Summary of Decision March 7, 2013
Justice Voigt delivered the opinion for the Court. Affirmed in part and reversed in part. Justice Burke concurred in part and dissented in part, with whom Chief Justice Kite joins.
Case Name: BRANDON LEE JENSEN v. MARGARET E. MILATZO JENSEN
Docket Number: S-12-0080, S-12-0083
Appeal from the District Court of Laramie County, Honorable T.C. Campbell, Judge
Representing Appellant (Plaintiff/Defendant): Brandon L. Jensen, pro se, of Budd-Falen Law Offices, LLC, Cheyenne, Wyoming.
Representing Appellee (Plaintiff/Defendant): Wallace L. Stock and Lance T. Harmon of Bailey, Stock & Harmon P.C., Cheyenne, Wyoming.
Date of Decision: March 7, 2013
Facts: Brandon Lee Jensen, the appellant (Father), and Margaret E. Milatzo-Jensen, the appellee (Mother), divorced in 2007. In the litigation that followed the divorce, the district court granted Mother’s motion to modify the visitation schedule, denied Father’s request to present expert testimony, denied Father’s claims for child support abatement, denied Father’s petition to modify child support, partially reimbursed Father’s day-care expenses, and awarded attorney’s fees to Mother. Father now appeals those orders.
Issues: Did the district court abuse its discretion by modifying Father’s visitation schedule? Did the district court abuse its discretion by denying Father’s request to present the testimony of two expert witnesses? Did the district court err by denying Father’s claims for abatement of child support? Did the district court abuse its discretion by denying Father’s Petition to Modify Child Support? Did the district court abuse its discretion by not fully reimbursing Father for day-care expenses? Did the district court abuse its discretion in its award of attorney’s fees against Father?
Holdings: Father’s move to Colorado, which substantially disrupted the visitation schedule and substantially impacted the child’s life, represented a substantial change in circumstances sufficient to address whether a modification in the visitation schedule would be in the best interest of the child. Because of the long and frequent commutes, and the stress incurred by the child, the district court did not abuse its discretion in determining that a modification was appropriate. Father did not show on appeal that the district court abused its discretion in excluding an expert witness with a potential conflict of interest and limiting the testimony of another expert witness by permitting her only to testify with regard to matters in dispute. Father meets the statutory requirements for abatement in child support. We remand to the district court for a determination of the appropriate amount of that abatement. Because we affirm the modification to the visitation schedule, which results in a reduction in Father’s time with the child, Father is not entitled to application of the shared custody support calculation provided in Wyo. Stat. Ann. § 20-2-304(c). The district court abused its discretion by only partially reimbursing Father for day-care expenses because the divorce decree did not require Father to pay any day-care expenses while he was paying child support. The district court also abused its discretion in its award of attorney’s fees against Father because Mother presented insufficient evidence indicating that the fees requested were reasonable. Affirmed in part, reversed in part, and remanded to the district court for further appropriate action consonant herewith.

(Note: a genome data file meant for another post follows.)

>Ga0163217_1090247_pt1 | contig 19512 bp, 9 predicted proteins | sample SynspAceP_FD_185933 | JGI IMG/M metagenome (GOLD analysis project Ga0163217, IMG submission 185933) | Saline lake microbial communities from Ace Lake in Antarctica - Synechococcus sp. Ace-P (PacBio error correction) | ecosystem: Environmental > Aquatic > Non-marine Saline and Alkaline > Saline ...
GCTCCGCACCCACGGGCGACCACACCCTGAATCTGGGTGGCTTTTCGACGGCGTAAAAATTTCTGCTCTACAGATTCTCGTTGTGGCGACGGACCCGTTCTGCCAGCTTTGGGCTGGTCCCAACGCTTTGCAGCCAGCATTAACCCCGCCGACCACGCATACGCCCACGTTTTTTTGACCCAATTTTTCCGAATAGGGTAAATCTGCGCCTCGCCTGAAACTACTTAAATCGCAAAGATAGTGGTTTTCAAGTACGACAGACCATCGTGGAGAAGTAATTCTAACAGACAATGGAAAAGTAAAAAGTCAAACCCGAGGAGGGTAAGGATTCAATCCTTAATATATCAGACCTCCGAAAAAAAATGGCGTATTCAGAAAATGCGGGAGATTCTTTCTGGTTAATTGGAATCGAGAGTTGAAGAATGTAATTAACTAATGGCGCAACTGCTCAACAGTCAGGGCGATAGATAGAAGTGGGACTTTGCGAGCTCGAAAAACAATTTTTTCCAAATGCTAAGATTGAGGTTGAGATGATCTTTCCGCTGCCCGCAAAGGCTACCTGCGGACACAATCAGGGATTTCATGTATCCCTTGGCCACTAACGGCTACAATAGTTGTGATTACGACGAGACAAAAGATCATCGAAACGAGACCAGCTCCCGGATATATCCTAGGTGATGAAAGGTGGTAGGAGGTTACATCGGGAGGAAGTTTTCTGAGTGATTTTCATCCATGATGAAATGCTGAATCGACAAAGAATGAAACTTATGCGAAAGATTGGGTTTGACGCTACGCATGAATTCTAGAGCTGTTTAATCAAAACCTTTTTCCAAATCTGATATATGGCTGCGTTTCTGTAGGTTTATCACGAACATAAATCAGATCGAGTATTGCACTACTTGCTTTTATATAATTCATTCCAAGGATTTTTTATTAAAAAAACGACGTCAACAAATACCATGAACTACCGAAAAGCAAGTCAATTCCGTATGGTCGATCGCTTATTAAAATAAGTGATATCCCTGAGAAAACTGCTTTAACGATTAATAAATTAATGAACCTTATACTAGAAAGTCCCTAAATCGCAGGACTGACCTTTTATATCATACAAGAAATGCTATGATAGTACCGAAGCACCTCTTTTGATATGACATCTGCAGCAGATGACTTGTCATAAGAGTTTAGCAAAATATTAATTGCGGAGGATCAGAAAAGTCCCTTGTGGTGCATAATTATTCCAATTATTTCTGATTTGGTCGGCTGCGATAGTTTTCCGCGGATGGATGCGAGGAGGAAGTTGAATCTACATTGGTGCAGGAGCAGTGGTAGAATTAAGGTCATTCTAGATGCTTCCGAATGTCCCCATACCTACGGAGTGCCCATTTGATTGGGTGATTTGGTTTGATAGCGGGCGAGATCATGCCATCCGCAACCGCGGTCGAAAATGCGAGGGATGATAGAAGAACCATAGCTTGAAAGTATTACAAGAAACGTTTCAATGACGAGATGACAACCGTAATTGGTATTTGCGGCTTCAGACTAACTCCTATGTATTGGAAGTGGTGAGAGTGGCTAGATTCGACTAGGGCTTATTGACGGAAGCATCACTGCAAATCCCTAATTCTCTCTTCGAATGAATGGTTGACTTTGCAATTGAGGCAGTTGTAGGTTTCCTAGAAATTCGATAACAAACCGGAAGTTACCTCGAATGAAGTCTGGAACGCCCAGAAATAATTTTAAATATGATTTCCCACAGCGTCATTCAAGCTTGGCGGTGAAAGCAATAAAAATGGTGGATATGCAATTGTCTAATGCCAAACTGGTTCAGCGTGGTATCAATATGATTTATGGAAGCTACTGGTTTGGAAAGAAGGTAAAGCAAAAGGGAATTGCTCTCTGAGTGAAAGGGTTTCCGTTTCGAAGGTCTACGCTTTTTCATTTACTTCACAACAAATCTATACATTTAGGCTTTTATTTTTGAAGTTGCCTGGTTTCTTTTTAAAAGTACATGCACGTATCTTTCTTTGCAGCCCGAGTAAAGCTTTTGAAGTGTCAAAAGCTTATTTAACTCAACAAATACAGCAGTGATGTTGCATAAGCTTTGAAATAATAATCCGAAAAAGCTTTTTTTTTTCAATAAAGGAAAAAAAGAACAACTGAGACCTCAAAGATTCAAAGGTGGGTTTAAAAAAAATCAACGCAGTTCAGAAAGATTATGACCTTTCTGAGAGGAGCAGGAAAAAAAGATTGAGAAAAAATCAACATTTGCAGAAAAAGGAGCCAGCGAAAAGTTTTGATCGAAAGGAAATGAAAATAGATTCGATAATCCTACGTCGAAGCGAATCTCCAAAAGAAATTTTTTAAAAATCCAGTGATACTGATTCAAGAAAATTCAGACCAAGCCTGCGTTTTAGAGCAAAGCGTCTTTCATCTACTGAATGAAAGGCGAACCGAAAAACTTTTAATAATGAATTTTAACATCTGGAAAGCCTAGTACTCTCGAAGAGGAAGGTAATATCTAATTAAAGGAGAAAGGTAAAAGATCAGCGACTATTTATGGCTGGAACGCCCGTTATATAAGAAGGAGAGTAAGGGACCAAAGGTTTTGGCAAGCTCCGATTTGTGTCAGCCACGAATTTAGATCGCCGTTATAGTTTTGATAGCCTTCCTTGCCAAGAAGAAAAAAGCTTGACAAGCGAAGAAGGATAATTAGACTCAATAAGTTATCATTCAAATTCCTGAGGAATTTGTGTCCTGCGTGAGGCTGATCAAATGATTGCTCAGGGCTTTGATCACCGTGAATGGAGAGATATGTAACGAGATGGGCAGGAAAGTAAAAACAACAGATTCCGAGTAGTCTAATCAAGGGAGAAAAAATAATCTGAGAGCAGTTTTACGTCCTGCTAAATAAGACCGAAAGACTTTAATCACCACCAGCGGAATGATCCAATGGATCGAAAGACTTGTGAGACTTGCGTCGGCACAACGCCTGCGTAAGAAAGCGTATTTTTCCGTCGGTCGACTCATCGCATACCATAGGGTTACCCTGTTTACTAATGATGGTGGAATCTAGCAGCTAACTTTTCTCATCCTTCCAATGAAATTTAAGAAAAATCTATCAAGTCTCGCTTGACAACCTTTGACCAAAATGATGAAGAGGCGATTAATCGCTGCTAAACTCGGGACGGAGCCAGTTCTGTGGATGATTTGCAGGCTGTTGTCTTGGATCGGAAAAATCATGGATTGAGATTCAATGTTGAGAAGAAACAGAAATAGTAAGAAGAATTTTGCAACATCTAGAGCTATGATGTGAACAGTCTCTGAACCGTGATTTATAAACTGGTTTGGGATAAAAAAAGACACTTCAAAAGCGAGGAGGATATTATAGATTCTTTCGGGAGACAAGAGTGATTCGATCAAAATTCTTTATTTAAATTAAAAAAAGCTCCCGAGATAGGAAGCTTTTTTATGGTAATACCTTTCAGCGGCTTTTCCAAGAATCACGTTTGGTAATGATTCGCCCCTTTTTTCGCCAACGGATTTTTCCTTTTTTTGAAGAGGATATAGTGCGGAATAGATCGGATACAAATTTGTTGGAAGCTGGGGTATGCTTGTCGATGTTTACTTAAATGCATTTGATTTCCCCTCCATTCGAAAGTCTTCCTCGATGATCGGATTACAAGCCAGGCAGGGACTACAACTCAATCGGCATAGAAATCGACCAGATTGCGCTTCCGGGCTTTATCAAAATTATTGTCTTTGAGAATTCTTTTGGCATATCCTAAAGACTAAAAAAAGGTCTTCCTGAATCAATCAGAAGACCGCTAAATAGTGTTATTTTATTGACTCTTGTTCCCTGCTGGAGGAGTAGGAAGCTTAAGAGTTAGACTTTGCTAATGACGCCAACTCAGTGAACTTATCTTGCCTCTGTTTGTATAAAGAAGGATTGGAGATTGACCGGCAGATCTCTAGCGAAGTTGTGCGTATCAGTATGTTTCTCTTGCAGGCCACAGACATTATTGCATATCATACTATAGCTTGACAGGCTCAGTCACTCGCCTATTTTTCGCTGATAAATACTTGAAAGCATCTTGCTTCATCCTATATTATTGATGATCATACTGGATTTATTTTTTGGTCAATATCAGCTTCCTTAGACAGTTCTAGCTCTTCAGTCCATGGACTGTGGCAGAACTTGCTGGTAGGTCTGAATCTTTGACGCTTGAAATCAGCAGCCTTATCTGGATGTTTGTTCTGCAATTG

Justice Burke concurred in part and dissented in part, with whom Chief Justice Kite joins. See the full opinion for further comment.
Summaries are prepared by Law Librarians and are not official statements of the Wyoming Supreme Court
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Thursday, March 07, 2013
Summary of Decision March 7, 2013